New lending regulations.



First Mate: "Captain, ice berg off the port bow"

Captain: "I'll just make a little correction and will miss it."

just jack

Anonymous said...

What everyone fails to realise is that no one in Victoria even uses 40 year amortization mortgages or zero down payment. Prices are so affordable here there's no need. Plus since prices continue to rise it's a guaranteed investment anyway.

hhv said...

Roger,

thanks for the digging. I'm glad my assumptions were wrong and now I see it in the same light as you...

I wonder if this also means the end of the cashback products that were so often used to finance the 5% down work around CMHC fee schemes?

olives said...

"Olives is that your dark side talking? :>)"


heehee

for some reason that Honda quote still gives me a chuckle every time I read it.

roger said...

hhv said:

I wonder if this also means the end of the cashback products that were so often used to finance the 5% down work around CMHC fee schemes?

I imagine the banks and lending companies will try to do what they can to attract customers under the new regulations. Those cashback schemes were one way of locking you to a lender for a long period of time. Switching to another lender meant paying back some of the money.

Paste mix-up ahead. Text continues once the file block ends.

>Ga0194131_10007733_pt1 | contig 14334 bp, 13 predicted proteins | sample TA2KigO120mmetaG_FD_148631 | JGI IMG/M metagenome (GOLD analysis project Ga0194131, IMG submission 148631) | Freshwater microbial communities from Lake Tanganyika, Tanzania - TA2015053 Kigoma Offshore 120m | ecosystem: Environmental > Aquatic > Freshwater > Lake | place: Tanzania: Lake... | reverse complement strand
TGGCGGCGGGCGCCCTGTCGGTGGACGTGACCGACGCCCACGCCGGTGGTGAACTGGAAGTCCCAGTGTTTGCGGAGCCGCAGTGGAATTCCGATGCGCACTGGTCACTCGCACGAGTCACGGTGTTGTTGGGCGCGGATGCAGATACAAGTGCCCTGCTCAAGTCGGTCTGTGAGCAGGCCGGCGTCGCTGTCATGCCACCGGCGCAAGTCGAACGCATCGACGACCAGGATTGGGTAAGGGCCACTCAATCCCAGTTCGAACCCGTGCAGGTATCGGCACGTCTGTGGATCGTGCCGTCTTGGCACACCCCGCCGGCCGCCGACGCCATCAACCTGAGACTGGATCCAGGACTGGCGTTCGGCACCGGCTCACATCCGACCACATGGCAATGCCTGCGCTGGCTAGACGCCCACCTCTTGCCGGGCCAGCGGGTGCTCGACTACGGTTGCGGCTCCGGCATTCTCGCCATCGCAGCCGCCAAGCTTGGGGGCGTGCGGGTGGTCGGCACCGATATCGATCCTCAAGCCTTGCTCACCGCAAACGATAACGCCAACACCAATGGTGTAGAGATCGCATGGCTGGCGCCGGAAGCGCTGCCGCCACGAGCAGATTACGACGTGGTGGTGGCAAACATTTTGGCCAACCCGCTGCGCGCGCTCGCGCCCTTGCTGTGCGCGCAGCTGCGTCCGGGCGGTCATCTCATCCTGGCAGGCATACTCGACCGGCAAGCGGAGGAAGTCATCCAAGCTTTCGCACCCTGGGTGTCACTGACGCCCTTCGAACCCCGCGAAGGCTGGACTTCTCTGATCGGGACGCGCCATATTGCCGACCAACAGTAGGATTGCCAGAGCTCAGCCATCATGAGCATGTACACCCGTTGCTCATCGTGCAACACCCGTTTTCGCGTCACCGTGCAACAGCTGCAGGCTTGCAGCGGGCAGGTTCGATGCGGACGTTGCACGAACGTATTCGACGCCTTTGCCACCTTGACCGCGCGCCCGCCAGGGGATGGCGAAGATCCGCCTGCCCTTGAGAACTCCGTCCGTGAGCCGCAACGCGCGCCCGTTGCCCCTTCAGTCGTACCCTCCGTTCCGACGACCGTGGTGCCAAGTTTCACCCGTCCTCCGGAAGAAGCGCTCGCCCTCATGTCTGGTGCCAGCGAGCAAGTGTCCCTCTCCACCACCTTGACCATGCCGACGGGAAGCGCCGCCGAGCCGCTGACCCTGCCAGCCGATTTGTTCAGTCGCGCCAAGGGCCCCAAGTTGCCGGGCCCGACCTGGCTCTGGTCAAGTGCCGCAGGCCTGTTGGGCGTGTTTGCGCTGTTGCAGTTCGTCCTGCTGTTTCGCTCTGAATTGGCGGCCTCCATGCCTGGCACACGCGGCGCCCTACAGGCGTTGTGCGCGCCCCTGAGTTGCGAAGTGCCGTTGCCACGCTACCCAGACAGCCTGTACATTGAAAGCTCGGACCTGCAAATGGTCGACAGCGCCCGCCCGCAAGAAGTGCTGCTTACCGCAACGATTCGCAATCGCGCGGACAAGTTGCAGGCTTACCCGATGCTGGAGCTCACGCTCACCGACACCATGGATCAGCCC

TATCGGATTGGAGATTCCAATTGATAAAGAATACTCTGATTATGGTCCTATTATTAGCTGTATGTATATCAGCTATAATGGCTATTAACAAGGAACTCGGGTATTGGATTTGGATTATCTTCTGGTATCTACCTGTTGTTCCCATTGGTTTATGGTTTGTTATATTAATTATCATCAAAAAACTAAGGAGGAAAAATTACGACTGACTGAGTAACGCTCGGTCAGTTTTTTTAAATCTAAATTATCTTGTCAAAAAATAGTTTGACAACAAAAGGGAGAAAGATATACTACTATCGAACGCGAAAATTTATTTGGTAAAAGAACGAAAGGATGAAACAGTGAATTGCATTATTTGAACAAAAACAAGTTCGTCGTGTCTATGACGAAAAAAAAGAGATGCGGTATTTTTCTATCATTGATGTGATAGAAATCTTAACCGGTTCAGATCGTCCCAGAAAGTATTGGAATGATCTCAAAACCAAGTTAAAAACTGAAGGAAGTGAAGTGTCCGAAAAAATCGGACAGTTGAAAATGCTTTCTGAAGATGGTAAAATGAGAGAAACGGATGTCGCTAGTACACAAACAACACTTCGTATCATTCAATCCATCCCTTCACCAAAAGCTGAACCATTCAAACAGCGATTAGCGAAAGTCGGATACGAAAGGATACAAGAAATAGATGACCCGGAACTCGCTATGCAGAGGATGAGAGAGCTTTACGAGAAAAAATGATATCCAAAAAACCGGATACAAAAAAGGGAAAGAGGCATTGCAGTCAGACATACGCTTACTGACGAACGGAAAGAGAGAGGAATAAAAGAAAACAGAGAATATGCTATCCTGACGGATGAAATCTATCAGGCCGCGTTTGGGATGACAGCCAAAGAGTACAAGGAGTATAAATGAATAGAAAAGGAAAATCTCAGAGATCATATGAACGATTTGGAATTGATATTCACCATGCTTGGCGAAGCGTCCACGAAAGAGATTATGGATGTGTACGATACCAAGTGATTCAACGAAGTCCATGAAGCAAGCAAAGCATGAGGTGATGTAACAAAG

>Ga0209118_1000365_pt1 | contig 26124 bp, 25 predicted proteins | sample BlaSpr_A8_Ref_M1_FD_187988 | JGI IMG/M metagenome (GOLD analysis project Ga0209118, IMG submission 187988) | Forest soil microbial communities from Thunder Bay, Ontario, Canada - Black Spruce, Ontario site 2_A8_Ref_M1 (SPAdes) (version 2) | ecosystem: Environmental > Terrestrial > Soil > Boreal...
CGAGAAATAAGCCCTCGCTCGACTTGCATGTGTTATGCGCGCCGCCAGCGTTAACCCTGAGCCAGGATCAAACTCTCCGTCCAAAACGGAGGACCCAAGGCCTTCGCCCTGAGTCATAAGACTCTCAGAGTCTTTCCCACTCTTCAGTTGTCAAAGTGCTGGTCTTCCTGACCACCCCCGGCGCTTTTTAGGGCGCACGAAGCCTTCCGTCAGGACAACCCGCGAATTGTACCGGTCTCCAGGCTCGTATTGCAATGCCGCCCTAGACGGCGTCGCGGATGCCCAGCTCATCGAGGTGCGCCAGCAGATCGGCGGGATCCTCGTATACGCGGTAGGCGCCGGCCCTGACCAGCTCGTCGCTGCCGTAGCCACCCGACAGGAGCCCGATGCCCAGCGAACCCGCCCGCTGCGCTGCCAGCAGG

It will be interesting to see how this unfolds. The Canadian Mortgage Trends blog said they would update folks as more detail became available.


HHV - how about that big City of Victoria drop in prices? Beer time?

#23202

roger said...

Another tip for buyers. Look for price reductions. There are plenty of those lately. Here are today's Victoria & Saanich (under 750K) reductions. This week's list is in this slideshow

boomer said...

R.Morrison-Vancouver Realtor recently advertised thusly:

"Imagine the look on their faces when I called the next day with an approval. With the introduction of a NEW 40 Year extended mortgage, they now qualified for the home of their dreams! Vancouver’s looking a lot better from their new living room window!
And what’s even more exciting is that their basement suite is bringing them $1400 in mortgage helper, so they are really only paying an extra $200 to OWN a home instead of RENTING! Way to go (*Dick*) and (*Jane*)!
Want to join their success? Call us today."

( buyers names changed)


Interesting that going 40 yrs was routinely touted by the RE industry and lenders as the answer to unaffordability problems for young families

Oh well,looks like the government is blocking that little boulevard to "success"-I guess there will have to be some OTHER solution to the affordability issue.
hmmmmmmmm?

patriotz said...

It is not what an individual pays (market price), but what the market
as a whole is paying (market value).


The "market as a whole" does not buy a house, an individual purchaser does. Each house is different. The market price of a house is what it sells for.